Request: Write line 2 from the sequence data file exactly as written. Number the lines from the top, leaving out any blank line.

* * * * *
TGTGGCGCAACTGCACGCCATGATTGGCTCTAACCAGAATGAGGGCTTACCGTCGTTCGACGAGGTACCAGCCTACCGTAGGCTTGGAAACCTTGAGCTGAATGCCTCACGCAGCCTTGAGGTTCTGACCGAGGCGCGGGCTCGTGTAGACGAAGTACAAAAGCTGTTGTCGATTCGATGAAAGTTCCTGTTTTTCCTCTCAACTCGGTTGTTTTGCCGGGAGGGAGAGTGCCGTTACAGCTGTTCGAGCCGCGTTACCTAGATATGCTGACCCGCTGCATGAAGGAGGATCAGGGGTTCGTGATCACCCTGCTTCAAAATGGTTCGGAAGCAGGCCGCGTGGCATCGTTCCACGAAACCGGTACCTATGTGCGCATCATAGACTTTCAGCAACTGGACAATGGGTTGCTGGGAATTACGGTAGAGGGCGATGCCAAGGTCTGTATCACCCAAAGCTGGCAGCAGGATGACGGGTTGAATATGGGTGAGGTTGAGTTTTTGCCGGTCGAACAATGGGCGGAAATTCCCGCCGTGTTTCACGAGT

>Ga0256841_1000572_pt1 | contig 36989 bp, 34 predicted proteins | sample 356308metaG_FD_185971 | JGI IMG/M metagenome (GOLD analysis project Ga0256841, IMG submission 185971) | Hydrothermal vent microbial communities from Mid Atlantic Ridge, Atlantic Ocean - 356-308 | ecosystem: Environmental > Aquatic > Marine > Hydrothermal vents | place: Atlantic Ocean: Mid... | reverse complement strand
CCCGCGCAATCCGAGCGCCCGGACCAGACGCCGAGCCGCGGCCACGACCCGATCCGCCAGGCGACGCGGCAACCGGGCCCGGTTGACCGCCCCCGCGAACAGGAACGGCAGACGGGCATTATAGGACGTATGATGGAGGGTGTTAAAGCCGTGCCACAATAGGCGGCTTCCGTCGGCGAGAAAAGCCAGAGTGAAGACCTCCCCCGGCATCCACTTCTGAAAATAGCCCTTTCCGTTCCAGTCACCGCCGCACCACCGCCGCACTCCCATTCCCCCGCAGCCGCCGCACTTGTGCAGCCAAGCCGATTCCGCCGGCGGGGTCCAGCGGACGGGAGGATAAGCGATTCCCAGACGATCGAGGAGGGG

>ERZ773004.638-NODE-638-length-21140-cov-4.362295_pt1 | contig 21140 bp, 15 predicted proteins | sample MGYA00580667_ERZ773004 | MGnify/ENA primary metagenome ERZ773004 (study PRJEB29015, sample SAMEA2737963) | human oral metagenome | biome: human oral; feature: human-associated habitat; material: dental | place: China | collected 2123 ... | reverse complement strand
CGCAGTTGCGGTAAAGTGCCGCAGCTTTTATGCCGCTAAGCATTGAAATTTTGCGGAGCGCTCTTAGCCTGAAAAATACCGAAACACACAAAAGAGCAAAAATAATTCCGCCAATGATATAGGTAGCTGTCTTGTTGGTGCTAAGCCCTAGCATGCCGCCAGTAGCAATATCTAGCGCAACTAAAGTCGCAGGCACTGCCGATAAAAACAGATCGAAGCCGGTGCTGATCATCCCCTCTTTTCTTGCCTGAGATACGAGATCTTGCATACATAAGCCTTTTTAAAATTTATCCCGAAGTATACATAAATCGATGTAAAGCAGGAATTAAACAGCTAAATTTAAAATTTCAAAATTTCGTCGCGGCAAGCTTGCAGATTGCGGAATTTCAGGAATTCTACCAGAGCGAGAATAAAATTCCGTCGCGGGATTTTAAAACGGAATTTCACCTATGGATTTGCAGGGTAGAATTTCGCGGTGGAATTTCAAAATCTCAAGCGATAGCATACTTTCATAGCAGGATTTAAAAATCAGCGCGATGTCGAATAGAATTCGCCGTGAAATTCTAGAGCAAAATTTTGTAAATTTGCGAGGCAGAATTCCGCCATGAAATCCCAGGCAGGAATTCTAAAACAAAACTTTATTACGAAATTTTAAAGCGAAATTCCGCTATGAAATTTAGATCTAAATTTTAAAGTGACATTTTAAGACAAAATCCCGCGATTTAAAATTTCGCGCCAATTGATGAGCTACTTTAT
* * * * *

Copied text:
>Ga0256841_1000572_pt1 | contig 36989 bp, 34 predicted proteins | sample 356308metaG_FD_185971 | JGI IMG/M metagenome (GOLD analysis project Ga0256841, IMG submission 185971) | Hydrothermal vent microbial communities from Mid Atlantic Ridge, Atlantic Ocean - 356-308 | ecosystem: Environmental > Aquatic > Marine > Hydrothermal vents | place: Atlantic Ocean: Mid... | reverse complement strand